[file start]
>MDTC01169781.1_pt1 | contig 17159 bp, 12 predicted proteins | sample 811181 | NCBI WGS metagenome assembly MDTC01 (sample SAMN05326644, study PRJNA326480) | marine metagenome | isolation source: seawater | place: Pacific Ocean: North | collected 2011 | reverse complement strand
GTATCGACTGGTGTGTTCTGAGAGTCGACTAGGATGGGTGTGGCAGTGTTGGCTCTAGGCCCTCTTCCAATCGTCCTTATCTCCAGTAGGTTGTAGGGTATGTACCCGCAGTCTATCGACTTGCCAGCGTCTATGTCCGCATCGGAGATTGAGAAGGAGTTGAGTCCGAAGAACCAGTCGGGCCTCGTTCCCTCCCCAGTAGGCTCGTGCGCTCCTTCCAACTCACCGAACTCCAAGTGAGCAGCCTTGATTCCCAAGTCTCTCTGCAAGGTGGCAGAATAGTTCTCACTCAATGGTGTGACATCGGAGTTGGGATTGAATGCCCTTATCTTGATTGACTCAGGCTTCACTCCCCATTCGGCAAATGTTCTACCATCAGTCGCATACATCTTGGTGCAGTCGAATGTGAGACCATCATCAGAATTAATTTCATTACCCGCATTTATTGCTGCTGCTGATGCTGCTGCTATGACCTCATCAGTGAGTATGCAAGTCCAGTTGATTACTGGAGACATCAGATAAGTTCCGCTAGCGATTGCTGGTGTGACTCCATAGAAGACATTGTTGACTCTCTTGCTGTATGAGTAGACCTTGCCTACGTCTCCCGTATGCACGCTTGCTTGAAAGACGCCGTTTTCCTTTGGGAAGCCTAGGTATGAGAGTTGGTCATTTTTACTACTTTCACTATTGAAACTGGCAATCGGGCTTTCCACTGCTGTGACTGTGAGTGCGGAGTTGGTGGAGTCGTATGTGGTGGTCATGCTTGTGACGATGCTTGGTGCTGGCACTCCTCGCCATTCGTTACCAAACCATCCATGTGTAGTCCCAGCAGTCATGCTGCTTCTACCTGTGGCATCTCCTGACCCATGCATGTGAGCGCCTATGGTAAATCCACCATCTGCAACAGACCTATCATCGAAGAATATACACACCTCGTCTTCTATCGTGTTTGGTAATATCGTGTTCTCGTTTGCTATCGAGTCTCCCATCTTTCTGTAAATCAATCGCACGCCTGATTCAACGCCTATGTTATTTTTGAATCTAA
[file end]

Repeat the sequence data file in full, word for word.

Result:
>MDTC01169781.1_pt1 | contig 17159 bp, 12 predicted proteins | sample 811181 | NCBI WGS metagenome assembly MDTC01 (sample SAMN05326644, study PRJNA326480) | marine metagenome | isolation source: seawater | place: Pacific Ocean: North | collected 2011 | reverse complement strand
GTATCGACTGGTGTGTTCTGAGAGTCGACTAGGATGGGTGTGGCAGTGTTGGCTCTAGGCCCTCTTCCAATCGTCCTTATCTCCAGTAGGTTGTAGGGTATGTACCCGCAGTCTATCGACTTGCCAGCGTCTATGTCCGCATCGGAGATTGAGAAGGAGTTGAGTCCGAAGAACCAGTCGGGCCTCGTTCCCTCCCCAGTAGGCTCGTGCGCTCCTTCCAACTCACCGAACTCCAAGTGAGCAGCCTTGATTCCCAAGTCTCTCTGCAAGGTGGCAGAATAGTTCTCACTCAATGGTGTGACATCGGAGTTGGGATTGAATGCCCTTATCTTGATTGACTCAGGCTTCACTCCCCATTCGGCAAATGTTCTACCATCAGTCGCATACATCTTGGTGCAGTCGAATGTGAGACCATCATCAGAATTAATTTCATTACCCGCATTTATTGCTGCTGCTGATGCTGCTGCTATGACCTCATCAGTGAGTATGCAAGTCCAGTTGATTACTGGAGACATCAGATAAGTTCCGCTAGCGATTGCTGGTGTGACTCCATAGAAGACATTGTTGACTCTCTTGCTGTATGAGTAGACCTTGCCTACGTCTCCCGTATGCACGCTTGCTTGAAAGACGCCGTTTTCCTTTGGGAAGCCTAGGTATGAGAGTTGGTCATTTTTACTACTTTCACTATTGAAACTGGCAATCGGGCTTTCCACTGCTGTGACTGTGAGTGCGGAGTTGGTGGAGTCGTATGTGGTGGTCATGCTTGTGACGATGCTTGGTGCTGGCACTCCTCGCCATTCGTTACCAAACCATCCATGTGTAGTCCCAGCAGTCATGCTGCTTCTACCTGTGGCATCTCCTGACCCATGCATGTGAGCGCCTATGGTAAATCCACCATCTGCAACAGACCTATCATCGAAGAATATACACACCTCGTCTTCTATCGTGTTTGGTAATATCGTGTTCTCGTTTGCTATCGAGTCTCCCATCTTTCTGTAAATCAATCGCACGCCTGATTCAACGCCTATGTTATTTTTGAATCTAA